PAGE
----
Witness for the Prosecution

By Fischel, Jack | The Virginia Quarterly Review, Autumn 1998 | Go to article overview

Witness for the Prosecution


Fischel, Jack, The Virginia Quarterly Review


Whittaker Chambers: A Biography. By Sam Tanenhaus. Random House. $35.00. cloth. Modern Library. $16.00 paper.

No event in the post World War II decade more awakened the American people to the realities of the Cold War than did the Hiss-Chambers case. Whittaker Chambers, an editor at Time magazine, and a self-confessed member of the Communist underground and spy-network in the United States, accused Alger Hiss of also being a Soviet spy. At the time, Hiss was president of the Carnegie Endowment for World Peace with powerful friends in both political parties. Hiss's credentials included clerking for Justice Oliver Wendell Holmes among the references in his impressive resume which also listed such important sponsors as John Foster Dulles, Felix Frankfurter, and Dean Acheson. In short, Hiss was part of the "Establishment," a rising political star with an unlimited future.

The congressional hearings regarding Chambers' charges and Alger Hiss's subsequent trials for perjury, which resulted in his conviction in 1949, divided the American left and right for decades to come. Liberals viewed Chambers as a liar and a psychopath, and believed that Hiss was the victim of a conspiracy which had as its objective the political dismantlement of the New Deal, and, in fact, there was some truth to this belief. For the conservatives, Chambers was a patriot who had revealed the "concealed enemy" within the fabric of American life. Chambers' testimony had corroborated their belief that the Soviet Union had planted agents in key institutions of American life which ranged from the churches to the United States government.

In 1978, one of those liberals set out to document the case for Hiss, but instead, Allen Weinstein, in his book Perjury (1978), concluded that Hiss was indeed guilty of the charges levelled against him by Chambers. Weinstein's book, however, did not prove conclusive because many liberals continued to retain a passionate belief in Hiss's innocence despite the evidence. Weinstein, himself, became something of a pariah in liberal academic circles.

Given recent disclosures which have been made available to the author of Whittaker Chambers, the Hiss-Chambers case should finally be brought to closure. Tanenhaus, an author and journalist, has put together a convincing argument that Alger Hiss was not the victim of an elaborate plot but guilty of the charges levelled against him by Chambers. The author has benefited from the release in 1995 of Soviet cables, which were intercepted by American counterintelligence officers in the 1940's. Referred to as the Venona traffic, the National Security Agency disclosed the contents of more than two thousand cables sent from U.S. based Soviet agents to Moscow. The cables confirmed that there had been a large espionage network centered in Washington D.C., which included Alger Hiss. In one such cable, dated March 30, 1945, Soviet officials pointed to Hiss as someone who had been working for Soviet intelligence, and who was personally thanked by Soviet diplomat Andrey Vyshinsky for his devoted service.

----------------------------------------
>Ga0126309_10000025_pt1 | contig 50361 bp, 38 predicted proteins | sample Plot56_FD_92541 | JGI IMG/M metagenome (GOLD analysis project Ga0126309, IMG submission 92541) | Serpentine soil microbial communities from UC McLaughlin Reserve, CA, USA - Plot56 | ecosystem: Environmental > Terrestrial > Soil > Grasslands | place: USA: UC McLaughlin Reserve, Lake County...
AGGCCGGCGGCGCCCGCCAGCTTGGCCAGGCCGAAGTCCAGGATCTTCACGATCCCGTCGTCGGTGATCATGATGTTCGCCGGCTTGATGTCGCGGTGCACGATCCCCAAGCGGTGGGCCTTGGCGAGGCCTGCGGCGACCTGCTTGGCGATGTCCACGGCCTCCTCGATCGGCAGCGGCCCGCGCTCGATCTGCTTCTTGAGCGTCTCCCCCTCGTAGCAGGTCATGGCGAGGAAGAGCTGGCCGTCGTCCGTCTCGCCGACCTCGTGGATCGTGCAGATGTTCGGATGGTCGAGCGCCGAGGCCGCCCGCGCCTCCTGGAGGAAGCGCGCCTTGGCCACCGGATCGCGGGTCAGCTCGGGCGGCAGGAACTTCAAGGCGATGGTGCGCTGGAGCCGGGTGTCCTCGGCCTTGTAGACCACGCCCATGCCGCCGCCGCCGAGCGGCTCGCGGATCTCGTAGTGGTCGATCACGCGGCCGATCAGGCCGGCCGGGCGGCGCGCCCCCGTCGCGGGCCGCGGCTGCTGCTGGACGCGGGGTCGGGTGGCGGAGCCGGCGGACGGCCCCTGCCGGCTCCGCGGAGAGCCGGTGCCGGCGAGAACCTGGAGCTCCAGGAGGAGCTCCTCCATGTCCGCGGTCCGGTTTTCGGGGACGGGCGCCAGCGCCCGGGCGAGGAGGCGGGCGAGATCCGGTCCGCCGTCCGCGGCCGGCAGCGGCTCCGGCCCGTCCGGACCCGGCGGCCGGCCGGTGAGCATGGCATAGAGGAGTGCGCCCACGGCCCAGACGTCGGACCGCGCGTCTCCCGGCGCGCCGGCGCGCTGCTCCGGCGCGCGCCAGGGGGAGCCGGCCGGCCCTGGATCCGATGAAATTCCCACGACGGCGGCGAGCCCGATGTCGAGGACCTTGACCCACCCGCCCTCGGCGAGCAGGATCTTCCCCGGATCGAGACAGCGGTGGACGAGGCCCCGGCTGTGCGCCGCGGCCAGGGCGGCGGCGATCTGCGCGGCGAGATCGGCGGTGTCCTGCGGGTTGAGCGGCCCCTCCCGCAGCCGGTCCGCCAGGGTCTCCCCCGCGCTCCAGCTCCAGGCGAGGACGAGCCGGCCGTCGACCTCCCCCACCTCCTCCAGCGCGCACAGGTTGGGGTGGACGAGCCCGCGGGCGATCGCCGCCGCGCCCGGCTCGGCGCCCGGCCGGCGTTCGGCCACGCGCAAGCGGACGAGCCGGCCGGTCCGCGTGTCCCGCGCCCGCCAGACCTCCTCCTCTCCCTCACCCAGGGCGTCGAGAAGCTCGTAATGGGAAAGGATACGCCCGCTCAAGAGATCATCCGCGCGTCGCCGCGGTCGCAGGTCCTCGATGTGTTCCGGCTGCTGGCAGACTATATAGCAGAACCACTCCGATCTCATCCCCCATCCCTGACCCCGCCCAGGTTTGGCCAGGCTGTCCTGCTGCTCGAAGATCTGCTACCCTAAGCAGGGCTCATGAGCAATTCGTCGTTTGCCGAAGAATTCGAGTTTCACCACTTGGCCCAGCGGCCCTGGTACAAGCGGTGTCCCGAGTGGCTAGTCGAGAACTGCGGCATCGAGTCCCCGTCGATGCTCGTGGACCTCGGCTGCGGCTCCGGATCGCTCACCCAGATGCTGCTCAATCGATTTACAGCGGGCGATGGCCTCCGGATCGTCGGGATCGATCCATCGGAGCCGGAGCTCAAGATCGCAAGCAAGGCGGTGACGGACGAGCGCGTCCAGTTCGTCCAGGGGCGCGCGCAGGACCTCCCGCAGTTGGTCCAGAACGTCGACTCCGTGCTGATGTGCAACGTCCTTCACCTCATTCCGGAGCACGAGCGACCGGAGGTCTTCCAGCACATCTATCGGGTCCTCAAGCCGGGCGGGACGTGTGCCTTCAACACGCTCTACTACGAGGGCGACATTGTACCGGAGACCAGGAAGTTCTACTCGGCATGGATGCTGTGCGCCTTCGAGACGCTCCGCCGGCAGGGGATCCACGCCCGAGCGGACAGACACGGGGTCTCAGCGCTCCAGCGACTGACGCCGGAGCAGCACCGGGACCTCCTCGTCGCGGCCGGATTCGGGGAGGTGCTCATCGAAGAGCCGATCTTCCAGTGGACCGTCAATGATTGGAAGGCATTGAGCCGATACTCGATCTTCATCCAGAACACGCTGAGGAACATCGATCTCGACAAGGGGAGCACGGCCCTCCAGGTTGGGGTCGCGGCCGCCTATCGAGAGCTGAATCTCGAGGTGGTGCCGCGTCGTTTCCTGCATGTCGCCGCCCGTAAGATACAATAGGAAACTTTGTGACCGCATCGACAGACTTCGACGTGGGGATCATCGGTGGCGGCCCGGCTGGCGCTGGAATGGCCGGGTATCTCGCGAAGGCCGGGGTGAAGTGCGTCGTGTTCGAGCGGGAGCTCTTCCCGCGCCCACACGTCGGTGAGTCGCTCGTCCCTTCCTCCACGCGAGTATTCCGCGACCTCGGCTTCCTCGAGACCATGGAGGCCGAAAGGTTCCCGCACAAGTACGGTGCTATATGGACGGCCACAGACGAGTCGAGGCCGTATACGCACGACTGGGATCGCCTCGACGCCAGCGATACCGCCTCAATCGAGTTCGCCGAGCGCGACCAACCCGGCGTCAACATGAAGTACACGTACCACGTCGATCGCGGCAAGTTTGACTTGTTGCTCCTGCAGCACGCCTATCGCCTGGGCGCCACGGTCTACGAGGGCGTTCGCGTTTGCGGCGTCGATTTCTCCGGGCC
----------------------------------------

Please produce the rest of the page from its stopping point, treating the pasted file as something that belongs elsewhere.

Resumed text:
In addition to the Venona cables, Tanenhaus has also relied on the Noel Field dossier which was discovered in 1993 by Maria Schmidt, a Hungarian historian. After his defection from the United States in 1954 Field, a State department official, was debriefed by Communist police and detailed his secret work in the United States, including his close friendship with Alger Hiss, a fellow agent. Together, the documentation presented in both the Tanenhaus and Weinstein books are compelling evidence of Hiss's perjury when he testified that he had not transmitted documents to Chambers.

The Hiss-Chambers case, however, transcended the veracity of either of the protagonists. The case became a cause celebre at the time because it was used as a weapon against liberalism in general, and the New Deal in particular. Both Chambers and his supporters eschewed the view that the New Deal was a pragmatic response to the problems of the depression. …

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